By Lisa Coleman
StorageNetworks, which pioneered the ill-fated storage service provider (SSP) market, finally succumbed last week when its board of directors approved a plan to liquidate the company after failing to find a buyer after an extensive search.
StorageNetworks was the first pure-play SSP advocating the storage-as-a-utility model. In 2000, industry analysts predicted that the SSP market would grow rapidly from $10 million in 1999 to $8 billion in 2003.
But the market never materialized, dot.com businesses failed, and SSPs changed their business models drastically to shed the SSP label.
"One of the profound ironies of the SPP market is that the storage-as-a-utility model is more promising today than when StorageNetworks initially brought the concept to market," says Adam Couture, a senior analyst at the Gartner IT consulting firm.
Today, users are more accepting of the pay-as-you-grow utility model, says Couture. Vendors such as Hewlett-Packard, IBM and Sun all have "on-demand computing" programs that tout the advantages of shared resources, including storage that is provisioned, managed, and paid for on-demand.
There were several factors contributing to StorageNetworks' demise, according to Couture. First, the company changed its model at least five times, leaving potential customers confused. Second, it set its price-per-gigabyte too high and, third, the dot.com bubble burst. (Dot.com's were seen as the mostly likely candidates for SSP services.)
"Perhaps ex-StorageNetworks' employees can take some solace in the growing market acceptance of the concept they originally brought to market," says Couture.
While customers today seem willing to pay for on-demand storage, it is not enough to resurrect the SSP market, according to Couture. However, a few companies survived the SSP fallout by offering managed backup-and-recovery services. For example, Arsenal Digital Solutions, in Cary, NC, now has about 800 customers and announced this week that is offering StorageNetworks' customers a migration path.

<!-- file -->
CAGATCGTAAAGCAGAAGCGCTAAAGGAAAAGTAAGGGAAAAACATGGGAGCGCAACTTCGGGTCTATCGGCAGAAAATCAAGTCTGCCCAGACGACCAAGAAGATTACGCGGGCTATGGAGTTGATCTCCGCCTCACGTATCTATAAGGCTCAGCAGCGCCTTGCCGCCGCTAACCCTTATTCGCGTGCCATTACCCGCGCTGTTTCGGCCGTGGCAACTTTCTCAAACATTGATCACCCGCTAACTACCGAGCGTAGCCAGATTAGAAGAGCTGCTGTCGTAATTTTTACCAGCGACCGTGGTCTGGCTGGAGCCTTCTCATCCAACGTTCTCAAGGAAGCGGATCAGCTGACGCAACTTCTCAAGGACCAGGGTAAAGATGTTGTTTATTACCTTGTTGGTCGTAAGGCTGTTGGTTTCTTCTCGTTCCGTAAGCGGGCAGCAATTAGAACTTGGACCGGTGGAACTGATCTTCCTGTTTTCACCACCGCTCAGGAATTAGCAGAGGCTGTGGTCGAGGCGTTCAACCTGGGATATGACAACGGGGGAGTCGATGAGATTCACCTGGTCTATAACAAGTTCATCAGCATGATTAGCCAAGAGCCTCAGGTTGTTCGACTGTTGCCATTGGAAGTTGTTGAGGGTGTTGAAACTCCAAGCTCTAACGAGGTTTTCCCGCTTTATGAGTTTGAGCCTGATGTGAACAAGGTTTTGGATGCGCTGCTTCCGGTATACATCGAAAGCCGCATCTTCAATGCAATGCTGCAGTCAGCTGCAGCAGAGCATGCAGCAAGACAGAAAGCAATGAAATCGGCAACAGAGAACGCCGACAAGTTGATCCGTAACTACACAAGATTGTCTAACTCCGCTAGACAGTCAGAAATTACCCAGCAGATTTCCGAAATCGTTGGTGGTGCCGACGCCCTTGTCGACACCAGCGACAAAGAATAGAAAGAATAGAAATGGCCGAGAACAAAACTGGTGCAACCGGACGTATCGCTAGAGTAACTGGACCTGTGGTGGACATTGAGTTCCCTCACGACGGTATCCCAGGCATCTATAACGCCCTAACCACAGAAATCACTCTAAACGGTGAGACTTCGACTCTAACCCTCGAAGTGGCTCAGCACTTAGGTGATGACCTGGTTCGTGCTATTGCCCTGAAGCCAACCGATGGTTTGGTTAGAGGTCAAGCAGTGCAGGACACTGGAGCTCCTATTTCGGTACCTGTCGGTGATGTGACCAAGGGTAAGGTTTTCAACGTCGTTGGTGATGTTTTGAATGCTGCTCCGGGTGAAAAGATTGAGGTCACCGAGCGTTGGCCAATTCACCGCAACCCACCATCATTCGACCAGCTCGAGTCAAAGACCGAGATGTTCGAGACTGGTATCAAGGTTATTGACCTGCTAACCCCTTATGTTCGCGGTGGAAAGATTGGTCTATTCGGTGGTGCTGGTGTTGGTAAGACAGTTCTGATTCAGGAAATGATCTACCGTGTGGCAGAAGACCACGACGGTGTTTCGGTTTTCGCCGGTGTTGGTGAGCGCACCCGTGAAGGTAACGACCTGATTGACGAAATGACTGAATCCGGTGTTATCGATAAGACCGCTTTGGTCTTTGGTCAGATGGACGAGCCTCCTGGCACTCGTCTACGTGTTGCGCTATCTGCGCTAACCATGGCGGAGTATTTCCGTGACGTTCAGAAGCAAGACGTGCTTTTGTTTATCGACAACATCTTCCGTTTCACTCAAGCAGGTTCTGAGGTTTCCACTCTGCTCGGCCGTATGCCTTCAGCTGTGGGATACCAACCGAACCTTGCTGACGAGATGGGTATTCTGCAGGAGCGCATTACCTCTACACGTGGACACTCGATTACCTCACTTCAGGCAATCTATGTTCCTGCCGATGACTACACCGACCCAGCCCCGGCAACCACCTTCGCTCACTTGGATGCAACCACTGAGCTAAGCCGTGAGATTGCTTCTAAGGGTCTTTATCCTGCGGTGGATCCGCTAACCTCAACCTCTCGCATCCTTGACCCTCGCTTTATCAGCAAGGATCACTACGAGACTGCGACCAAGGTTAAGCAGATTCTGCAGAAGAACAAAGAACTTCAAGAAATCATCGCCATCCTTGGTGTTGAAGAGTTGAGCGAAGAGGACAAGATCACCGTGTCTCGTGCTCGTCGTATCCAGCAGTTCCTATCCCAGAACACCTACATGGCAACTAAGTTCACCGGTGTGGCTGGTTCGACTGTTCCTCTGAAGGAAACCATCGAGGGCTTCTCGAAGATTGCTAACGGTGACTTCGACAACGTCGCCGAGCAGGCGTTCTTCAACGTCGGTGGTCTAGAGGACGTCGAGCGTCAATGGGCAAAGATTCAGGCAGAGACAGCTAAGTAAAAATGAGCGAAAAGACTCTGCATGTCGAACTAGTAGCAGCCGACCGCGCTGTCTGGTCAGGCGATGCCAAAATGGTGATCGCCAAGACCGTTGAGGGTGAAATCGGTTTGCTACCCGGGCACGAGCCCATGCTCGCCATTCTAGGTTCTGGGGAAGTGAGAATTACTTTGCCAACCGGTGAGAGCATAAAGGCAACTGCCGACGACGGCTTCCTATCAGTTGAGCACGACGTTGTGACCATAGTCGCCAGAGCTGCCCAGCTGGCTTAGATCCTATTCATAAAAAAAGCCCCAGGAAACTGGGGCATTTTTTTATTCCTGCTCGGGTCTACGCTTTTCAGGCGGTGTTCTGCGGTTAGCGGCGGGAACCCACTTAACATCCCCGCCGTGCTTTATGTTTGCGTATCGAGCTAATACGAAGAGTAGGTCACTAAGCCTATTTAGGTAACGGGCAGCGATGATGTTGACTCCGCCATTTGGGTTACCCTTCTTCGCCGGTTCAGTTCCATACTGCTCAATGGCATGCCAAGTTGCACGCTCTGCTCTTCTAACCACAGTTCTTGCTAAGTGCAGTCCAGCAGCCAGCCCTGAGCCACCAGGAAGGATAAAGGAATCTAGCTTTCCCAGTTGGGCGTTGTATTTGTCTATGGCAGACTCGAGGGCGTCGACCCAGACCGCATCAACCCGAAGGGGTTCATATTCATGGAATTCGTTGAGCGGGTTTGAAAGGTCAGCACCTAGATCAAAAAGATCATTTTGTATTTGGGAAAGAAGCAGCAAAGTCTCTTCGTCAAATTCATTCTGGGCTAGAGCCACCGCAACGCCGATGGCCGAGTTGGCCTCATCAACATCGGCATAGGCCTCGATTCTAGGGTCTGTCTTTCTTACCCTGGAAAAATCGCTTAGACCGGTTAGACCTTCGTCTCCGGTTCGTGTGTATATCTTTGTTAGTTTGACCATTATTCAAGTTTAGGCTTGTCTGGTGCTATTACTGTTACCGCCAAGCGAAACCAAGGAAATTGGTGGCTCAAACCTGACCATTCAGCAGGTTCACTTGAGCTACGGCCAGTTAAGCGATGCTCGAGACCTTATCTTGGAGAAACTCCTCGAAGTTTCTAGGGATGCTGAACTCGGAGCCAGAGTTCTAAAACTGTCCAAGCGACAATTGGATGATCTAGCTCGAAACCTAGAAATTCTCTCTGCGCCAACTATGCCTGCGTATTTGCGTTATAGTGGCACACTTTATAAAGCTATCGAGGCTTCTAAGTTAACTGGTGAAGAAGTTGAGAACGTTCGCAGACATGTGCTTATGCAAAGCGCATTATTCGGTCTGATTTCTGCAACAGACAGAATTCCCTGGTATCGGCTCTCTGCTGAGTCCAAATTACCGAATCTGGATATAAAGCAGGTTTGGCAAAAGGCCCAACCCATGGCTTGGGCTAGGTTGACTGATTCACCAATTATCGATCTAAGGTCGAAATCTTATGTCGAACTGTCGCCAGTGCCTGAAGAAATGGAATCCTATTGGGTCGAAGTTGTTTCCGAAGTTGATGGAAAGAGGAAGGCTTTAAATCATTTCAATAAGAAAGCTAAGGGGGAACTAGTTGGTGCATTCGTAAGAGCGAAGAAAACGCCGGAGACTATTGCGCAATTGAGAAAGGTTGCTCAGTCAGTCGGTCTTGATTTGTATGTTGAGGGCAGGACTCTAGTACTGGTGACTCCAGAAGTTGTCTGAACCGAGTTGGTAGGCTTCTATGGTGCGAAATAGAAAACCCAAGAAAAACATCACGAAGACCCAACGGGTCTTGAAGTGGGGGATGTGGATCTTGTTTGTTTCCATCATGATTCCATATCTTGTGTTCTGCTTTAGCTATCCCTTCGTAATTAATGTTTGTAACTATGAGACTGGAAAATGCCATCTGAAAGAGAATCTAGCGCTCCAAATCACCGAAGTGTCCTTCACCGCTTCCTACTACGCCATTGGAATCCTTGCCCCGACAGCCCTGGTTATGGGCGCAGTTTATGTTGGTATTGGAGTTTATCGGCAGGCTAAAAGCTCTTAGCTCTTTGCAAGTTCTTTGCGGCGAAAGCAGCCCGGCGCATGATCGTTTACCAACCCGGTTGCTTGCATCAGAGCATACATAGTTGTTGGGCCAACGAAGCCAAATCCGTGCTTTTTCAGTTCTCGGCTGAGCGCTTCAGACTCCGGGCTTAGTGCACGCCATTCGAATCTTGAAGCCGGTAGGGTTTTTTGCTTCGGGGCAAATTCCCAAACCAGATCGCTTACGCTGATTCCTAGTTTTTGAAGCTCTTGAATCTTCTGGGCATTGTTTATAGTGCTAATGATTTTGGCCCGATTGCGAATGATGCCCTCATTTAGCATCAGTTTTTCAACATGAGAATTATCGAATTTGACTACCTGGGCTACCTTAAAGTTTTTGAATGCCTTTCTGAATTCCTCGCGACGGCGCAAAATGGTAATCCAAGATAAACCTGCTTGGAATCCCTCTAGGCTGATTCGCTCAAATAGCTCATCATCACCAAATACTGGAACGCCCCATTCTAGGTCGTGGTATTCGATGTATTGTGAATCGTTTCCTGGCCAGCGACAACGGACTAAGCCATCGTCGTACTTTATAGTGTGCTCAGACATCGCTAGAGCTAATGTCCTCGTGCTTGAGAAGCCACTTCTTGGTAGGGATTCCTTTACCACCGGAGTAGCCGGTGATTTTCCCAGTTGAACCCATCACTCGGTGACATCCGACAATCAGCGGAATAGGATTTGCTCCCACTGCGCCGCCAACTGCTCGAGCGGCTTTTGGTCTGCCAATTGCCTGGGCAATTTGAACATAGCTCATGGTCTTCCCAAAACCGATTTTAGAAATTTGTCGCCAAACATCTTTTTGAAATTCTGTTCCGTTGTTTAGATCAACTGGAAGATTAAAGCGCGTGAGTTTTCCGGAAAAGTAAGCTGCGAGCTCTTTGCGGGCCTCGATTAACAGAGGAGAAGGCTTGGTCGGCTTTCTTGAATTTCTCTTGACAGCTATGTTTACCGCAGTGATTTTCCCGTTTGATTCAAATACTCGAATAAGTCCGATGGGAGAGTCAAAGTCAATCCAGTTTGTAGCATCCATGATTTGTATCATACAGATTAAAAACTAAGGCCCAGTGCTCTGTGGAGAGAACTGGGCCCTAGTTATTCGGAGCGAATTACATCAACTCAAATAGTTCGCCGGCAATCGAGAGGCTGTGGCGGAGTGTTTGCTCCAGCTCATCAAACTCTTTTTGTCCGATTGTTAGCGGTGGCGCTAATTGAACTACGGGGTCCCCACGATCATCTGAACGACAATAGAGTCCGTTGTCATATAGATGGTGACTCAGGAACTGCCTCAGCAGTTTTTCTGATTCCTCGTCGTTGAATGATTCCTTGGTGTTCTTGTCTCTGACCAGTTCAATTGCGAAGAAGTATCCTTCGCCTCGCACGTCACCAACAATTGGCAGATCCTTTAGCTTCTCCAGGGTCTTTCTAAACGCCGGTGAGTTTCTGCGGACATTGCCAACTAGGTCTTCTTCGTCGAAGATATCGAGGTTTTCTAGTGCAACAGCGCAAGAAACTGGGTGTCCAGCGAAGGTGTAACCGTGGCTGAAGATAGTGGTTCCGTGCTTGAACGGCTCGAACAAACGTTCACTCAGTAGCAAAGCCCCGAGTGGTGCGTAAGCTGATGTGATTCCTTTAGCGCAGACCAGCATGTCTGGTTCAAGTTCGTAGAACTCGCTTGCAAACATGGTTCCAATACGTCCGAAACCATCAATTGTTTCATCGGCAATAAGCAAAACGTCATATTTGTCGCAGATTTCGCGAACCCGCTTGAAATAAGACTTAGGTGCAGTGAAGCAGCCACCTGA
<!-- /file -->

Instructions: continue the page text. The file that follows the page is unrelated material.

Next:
The original SSP concept was formed in August 1998 when former EMC director of sales Peter Bell and William Miller founded StorageNetworks. The original go-to-market strategy included building their own storage data centers around the US. The centers consisted of enterprise storage systems and tape libraries connected directly to customer sites via virtual private networks or local Fibre Channel connections.
The concept proved attractive to investors, who backed StorageNetworks with more than $205 million in venture capital. To fine-tune its SSP strategy, the company also offered storage-on-demand at Internet data centers (such as Exodus') and then eventually moved to storage-on-demand at corporate data centers.
In the summer of 2000, during the peak of the dot.com wave, StorageNetworks was riding high. During its IPO, the stock price hit a high of $102, raising about $243 million to bolster the company's value to $7.96 billion. The successful IPO ushered into the market dozens of SSPs.
After the original SSP model failed, StorageNetworks eventually shifted from its service business to focus on providing storage management software. "Getting out of the service business before they had an alternative revenue stream was the death knell for StorageNetworks," says Couture.
The company even considered entering the storage resource management (SRM) market, but it did not want to incur the "significant cash burn rate" required to support development costs and perform compatibility testing, according to the company's last press release.